Saor aren’t an entirely new prospect, having began life in 2012 as Àrsaidh, yet Aura is a significant step up from the debut Roots and an incredible testament to learning, growing and becoming better. On Aura, sole member Andrew Marshall takes everything he has and creates a record of constant movement and power while also staying true to the roots of the band and being essentially, a lovesong to his homeland of Scotland.
This time around, Marshall allows other musicians to mark their mark on his sounds and Aura features performances from Panopticon’s Austin Lunn on drums and violin/strings are provided by the hardest working player in the business, Johan Becker. The traditional elements of the music are still in place yet everything seems so much more solid, rounded and thought out. That’t not to say that Roots wasn’t an exceptional record, but that time is a glorious thing and Aura benefits from it immensely.
Aura begins on the wonderfully grand “Children of the Mist” which is ushered in on howling winds and swirling mists before breaking into life and showcasing Marshall’s intense vocal approach. It’s powerful in its depth and his voice layers over the gorgeously progressing landscapes underneath in a way that creates images and memories of days long passed. Becker’s strings add a light to the music that is woven into the fabric of the song and gives it a moving atmosphere which continues throughout the track and beyond. Lunn’s drumming drives the song ever forward and the occasional martial tone pushes the song into increasingly propulsive areas. It’s a fiery start indeed and one which bodes very well for the remaining tracks on the record.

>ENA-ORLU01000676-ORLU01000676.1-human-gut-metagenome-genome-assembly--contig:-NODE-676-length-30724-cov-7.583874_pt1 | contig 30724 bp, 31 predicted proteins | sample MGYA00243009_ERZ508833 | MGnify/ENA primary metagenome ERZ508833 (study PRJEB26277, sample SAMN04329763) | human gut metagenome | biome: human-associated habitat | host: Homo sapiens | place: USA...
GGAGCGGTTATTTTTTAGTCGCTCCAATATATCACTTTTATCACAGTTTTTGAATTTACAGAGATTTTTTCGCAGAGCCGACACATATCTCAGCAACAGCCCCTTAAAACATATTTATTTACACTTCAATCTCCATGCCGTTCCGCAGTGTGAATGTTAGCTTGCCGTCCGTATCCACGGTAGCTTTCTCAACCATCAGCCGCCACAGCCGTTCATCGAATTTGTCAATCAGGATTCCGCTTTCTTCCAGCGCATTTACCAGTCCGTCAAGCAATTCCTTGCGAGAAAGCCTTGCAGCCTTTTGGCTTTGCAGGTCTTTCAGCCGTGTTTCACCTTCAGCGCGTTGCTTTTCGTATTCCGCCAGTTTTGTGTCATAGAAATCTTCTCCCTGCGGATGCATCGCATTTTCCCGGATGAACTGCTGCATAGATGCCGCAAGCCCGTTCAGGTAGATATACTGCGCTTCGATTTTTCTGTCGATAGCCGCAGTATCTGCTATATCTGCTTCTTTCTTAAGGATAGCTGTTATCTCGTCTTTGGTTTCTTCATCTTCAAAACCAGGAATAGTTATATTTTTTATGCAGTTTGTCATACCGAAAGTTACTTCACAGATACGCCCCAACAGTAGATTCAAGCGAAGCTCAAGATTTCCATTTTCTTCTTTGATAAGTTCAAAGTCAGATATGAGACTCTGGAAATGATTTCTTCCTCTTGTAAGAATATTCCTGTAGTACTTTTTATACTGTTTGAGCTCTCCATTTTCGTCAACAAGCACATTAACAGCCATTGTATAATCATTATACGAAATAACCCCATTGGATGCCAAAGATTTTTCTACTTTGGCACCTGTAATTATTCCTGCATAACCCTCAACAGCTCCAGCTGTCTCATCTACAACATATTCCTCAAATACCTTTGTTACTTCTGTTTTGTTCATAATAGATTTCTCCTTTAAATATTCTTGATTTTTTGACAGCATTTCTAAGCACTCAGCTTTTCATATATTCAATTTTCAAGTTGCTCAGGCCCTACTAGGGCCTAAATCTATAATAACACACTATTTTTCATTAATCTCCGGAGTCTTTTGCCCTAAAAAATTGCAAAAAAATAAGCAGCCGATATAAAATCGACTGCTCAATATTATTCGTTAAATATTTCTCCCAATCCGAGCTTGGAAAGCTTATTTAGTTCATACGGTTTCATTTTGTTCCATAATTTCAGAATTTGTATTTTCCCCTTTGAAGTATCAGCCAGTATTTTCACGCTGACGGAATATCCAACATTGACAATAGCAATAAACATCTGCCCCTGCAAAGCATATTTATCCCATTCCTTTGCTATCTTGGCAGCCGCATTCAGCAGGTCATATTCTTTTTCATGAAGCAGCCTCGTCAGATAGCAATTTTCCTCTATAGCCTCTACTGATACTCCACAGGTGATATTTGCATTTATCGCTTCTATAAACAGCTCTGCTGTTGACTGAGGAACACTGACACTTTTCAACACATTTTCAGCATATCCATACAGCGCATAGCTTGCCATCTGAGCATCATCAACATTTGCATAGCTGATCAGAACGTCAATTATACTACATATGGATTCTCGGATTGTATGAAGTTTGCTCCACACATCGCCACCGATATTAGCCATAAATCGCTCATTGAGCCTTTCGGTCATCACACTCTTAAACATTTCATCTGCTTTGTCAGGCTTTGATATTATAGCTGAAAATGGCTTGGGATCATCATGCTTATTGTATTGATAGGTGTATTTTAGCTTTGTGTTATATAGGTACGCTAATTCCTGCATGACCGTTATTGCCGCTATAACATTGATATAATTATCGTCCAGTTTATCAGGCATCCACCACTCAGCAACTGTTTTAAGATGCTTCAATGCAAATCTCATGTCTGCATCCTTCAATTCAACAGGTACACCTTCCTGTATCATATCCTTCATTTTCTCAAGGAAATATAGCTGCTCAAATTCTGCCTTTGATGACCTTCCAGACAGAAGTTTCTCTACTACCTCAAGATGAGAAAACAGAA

The title track bleeds with drama and the scale of the project reaches out across the song and imbues it with a tangible history, the folkier elements of the sound coming through the soaring tin whistle and driving it increasingly into epic territory. “Awakening” breathes with a gorgeous sorrow and the delightfully harmonic chorus serves to build the melancholic beauty of the song into something that is definite and whole. Saor has a lot of feelings about the history of Scotland and the land that it once was and Aura aims to give a voice to that anguish.
“Pillars of the Earth” closes out Aura on genuinely furious tones – the anger in Marshall’s voice is set against the lightning quick pace of Lunn’s drums before everything gives way to a soft, uplifting string section and ultimately to Marshall’s rage at what we have done to the Earth. It’s clever in that there’s no preaching to be heard, but honesty in that as a species we have done much damage to the land as we have taken over. Aura is a record that will stay with you and give you much to think about.